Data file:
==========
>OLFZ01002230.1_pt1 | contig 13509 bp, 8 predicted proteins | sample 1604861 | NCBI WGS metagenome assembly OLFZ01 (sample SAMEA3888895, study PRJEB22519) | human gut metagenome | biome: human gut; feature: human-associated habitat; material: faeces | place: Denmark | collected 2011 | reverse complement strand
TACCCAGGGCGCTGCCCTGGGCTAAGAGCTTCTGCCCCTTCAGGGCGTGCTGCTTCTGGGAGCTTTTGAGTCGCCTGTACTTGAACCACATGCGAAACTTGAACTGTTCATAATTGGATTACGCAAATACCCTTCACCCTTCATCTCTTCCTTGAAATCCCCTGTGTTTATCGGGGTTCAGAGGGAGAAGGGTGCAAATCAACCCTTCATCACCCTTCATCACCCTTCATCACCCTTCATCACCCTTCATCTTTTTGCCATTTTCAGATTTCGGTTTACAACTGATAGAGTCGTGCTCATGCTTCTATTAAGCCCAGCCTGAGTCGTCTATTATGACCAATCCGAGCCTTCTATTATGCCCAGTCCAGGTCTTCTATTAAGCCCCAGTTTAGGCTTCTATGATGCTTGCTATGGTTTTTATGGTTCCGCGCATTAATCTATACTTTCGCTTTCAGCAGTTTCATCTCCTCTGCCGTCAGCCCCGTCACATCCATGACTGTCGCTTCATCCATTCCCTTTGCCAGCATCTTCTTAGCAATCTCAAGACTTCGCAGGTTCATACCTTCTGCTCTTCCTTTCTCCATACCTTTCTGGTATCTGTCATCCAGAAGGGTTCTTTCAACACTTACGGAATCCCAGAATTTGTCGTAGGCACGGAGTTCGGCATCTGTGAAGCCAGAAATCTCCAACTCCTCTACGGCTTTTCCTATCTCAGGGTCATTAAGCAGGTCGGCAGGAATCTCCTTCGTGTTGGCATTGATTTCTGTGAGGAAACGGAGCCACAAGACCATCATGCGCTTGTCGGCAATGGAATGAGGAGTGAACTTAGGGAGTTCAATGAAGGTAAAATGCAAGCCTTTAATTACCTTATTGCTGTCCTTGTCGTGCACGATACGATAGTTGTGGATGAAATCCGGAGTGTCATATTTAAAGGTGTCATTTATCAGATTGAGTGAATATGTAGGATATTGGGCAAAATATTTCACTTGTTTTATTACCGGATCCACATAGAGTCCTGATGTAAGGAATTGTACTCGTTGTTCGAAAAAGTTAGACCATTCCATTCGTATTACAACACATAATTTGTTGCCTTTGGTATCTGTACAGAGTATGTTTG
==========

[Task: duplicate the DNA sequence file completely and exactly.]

>OLFZ01002230.1_pt1 | contig 13509 bp, 8 predicted proteins | sample 1604861 | NCBI WGS metagenome assembly OLFZ01 (sample SAMEA3888895, study PRJEB22519) | human gut metagenome | biome: human gut; feature: human-associated habitat; material: faeces | place: Denmark | collected 2011 | reverse complement strand
TACCCAGGGCGCTGCCCTGGGCTAAGAGCTTCTGCCCCTTCAGGGCGTGCTGCTTCTGGGAGCTTTTGAGTCGCCTGTACTTGAACCACATGCGAAACTTGAACTGTTCATAATTGGATTACGCAAATACCCTTCACCCTTCATCTCTTCCTTGAAATCCCCTGTGTTTATCGGGGTTCAGAGGGAGAAGGGTGCAAATCAACCCTTCATCACCCTTCATCACCCTTCATCACCCTTCATCACCCTTCATCTTTTTGCCATTTTCAGATTTCGGTTTACAACTGATAGAGTCGTGCTCATGCTTCTATTAAGCCCAGCCTGAGTCGTCTATTATGACCAATCCGAGCCTTCTATTATGCCCAGTCCAGGTCTTCTATTAAGCCCCAGTTTAGGCTTCTATGATGCTTGCTATGGTTTTTATGGTTCCGCGCATTAATCTATACTTTCGCTTTCAGCAGTTTCATCTCCTCTGCCGTCAGCCCCGTCACATCCATGACTGTCGCTTCATCCATTCCCTTTGCCAGCATCTTCTTAGCAATCTCAAGACTTCGCAGGTTCATACCTTCTGCTCTTCCTTTCTCCATACCTTTCTGGTATCTGTCATCCAGAAGGGTTCTTTCAACACTTACGGAATCCCAGAATTTGTCGTAGGCACGGAGTTCGGCATCTGTGAAGCCAGAAATCTCCAACTCCTCTACGGCTTTTCCTATCTCAGGGTCATTAAGCAGGTCGGCAGGAATCTCCTTCGTGTTGGCATTGATTTCTGTGAGGAAACGGAGCCACAAGACCATCATGCGCTTGTCGGCAATGGAATGAGGAGTGAACTTAGGGAGTTCAATGAAGGTAAAATGCAAGCCTTTAATTACCTTATTGCTGTCCTTGTCGTGCACGATACGATAGTTGTGGATGAAATCCGGAGTGTCATATTTAAAGGTGTCATTTATCAGATTGAGTGAATATGTAGGATATTGGGCAAAATATTTCACTTGTTTTATTACCGGATCCACATAGAGTCCTGATGTAAGGAATTGTACTCGTTGTTCGAAAAAGTTAGACCATTCCATTCGTATTACAACACATAATTTGTTGCCTTTGGTATCTGTACAGAGTATGTTTG